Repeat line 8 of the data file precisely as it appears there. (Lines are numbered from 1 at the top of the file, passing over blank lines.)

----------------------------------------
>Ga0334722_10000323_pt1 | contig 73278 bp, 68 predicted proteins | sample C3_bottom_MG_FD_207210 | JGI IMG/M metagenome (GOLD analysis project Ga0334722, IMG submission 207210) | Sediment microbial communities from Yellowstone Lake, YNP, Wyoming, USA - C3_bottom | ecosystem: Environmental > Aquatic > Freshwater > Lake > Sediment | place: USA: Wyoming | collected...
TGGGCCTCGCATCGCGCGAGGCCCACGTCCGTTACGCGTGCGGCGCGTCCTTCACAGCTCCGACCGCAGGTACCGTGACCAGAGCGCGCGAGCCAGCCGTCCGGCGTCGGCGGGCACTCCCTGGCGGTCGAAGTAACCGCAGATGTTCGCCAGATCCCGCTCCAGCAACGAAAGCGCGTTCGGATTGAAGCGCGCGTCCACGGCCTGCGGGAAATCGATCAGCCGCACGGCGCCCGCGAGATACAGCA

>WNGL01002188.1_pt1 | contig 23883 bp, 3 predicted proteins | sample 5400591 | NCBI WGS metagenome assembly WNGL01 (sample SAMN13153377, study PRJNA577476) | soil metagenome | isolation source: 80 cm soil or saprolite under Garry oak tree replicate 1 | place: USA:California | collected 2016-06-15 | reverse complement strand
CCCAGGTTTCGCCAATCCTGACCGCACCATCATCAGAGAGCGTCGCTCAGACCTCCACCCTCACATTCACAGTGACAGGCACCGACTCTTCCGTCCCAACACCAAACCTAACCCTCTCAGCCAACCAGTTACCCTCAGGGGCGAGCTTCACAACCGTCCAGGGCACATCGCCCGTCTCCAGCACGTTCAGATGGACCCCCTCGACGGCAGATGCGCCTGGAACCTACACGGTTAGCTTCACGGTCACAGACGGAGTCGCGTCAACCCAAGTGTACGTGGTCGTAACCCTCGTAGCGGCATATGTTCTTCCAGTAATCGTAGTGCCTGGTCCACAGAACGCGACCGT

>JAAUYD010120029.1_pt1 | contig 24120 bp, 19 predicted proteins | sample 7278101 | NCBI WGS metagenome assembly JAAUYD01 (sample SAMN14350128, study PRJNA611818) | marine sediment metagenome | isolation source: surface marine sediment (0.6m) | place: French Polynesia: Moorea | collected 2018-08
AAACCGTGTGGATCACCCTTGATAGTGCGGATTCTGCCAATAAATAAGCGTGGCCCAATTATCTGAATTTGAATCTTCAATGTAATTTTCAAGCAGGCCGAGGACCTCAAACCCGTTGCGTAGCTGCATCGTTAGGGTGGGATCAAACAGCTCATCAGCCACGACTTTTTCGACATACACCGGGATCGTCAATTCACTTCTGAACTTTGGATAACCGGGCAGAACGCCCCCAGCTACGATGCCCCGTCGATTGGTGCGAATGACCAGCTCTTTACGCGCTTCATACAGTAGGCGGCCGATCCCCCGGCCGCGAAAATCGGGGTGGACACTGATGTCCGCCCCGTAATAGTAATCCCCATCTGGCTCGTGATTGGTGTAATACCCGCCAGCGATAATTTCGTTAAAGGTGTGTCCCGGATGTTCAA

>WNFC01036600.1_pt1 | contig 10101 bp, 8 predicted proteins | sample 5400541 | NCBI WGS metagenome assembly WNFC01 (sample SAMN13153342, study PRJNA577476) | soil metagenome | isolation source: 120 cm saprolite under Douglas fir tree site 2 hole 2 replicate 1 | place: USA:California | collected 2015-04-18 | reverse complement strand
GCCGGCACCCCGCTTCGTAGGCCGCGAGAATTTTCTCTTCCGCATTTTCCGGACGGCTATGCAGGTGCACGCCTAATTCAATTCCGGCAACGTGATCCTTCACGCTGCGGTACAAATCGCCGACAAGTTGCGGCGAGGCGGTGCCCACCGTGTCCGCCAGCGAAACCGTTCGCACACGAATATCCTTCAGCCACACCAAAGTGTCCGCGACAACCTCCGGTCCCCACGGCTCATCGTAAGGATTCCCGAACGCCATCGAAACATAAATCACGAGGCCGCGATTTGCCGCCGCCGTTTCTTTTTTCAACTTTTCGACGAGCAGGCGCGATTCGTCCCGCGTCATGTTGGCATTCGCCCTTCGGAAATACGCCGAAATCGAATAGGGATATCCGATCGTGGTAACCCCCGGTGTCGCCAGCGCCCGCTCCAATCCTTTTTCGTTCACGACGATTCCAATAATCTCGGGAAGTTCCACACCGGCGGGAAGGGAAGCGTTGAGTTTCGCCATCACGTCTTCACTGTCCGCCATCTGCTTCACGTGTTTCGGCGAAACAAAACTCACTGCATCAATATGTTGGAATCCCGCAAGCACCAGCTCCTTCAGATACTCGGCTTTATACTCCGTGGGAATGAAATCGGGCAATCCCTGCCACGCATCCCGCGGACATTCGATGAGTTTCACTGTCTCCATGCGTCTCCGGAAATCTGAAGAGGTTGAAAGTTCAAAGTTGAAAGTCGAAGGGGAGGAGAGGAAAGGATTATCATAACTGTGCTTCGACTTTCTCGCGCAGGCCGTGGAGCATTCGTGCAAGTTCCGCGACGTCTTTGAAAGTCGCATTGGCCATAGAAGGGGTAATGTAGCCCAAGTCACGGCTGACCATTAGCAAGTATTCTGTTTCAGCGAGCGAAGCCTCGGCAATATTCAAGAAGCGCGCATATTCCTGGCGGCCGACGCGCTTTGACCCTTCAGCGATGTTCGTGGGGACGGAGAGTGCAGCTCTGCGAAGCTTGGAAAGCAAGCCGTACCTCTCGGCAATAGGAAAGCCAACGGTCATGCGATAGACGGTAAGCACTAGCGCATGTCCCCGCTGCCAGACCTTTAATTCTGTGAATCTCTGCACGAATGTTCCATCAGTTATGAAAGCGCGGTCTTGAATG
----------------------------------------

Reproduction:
GCCGGCACCCCGCTTCGTAGGCCGCGAGAATTTTCTCTTCCGCATTTTCCGGACGGCTATGCAGGTGCACGCCTAATTCAATTCCGGCAACGTGATCCTTCACGCTGCGGTACAAATCGCCGACAAGTTGCGGCGAGGCGGTGCCCACCGTGTCCGCCAGCGAAACCGTTCGCACACGAATATCCTTCAGCCACACCAAAGTGTCCGCGACAACCTCCGGTCCCCACGGCTCATCGTAAGGATTCCCGAACGCCATCGAAACATAAATCACGAGGCCGCGATTTGCCGCCGCCGTTTCTTTTTTCAACTTTTCGACGAGCAGGCGCGATTCGTCCCGCGTCATGTTGGCATTCGCCCTTCGGAAATACGCCGAAATCGAATAGGGATATCCGATCGTGGTAACCCCCGGTGTCGCCAGCGCCCGCTCCAATCCTTTTTCGTTCACGACGATTCCAATAATCTCGGGAAGTTCCACACCGGCGGGAAGGGAAGCGTTGAGTTTCGCCATCACGTCTTCACTGTCCGCCATCTGCTTCACGTGTTTCGGCGAAACAAAACTCACTGCATCAATATGTTGGAATCCCGCAAGCACCAGCTCCTTCAGATACTCGGCTTTATACTCCGTGGGAATGAAATCGGGCAATCCCTGCCACGCATCCCGCGGACATTCGATGAGTTTCACTGTCTCCATGCGTCTCCGGAAATCTGAAGAGGTTGAAAGTTCAAAGTTGAAAGTCGAAGGGGAGGAGAGGAAAGGATTATCATAACTGTGCTTCGACTTTCTCGCGCAGGCCGTGGAGCATTCGTGCAAGTTCCGCGACGTCTTTGAAAGTCGCATTGGCCATAGAAGGGGTAATGTAGCCCAAGTCACGGCTGACCATTAGCAAGTATTCTGTTTCAGCGAGCGAAGCCTCGGCAATATTCAAGAAGCGCGCATATTCCTGGCGGCCGACGCGCTTTGACCCTTCAGCGATGTTCGTGGGGACGGAGAGTGCAGCTCTGCGAAGCTTGGAAAGCAAGCCGTACCTCTCGGCAATAGGAAAGCCAACGGTCATGCGATAGACGGTAAGCACTAGCGCATGTCCCCGCTGCCAGACCTTTAATTCTGTGAATCTCTGCACGAATGTTCCATCAGTTATGAAAGCGCGGTCTTGAATG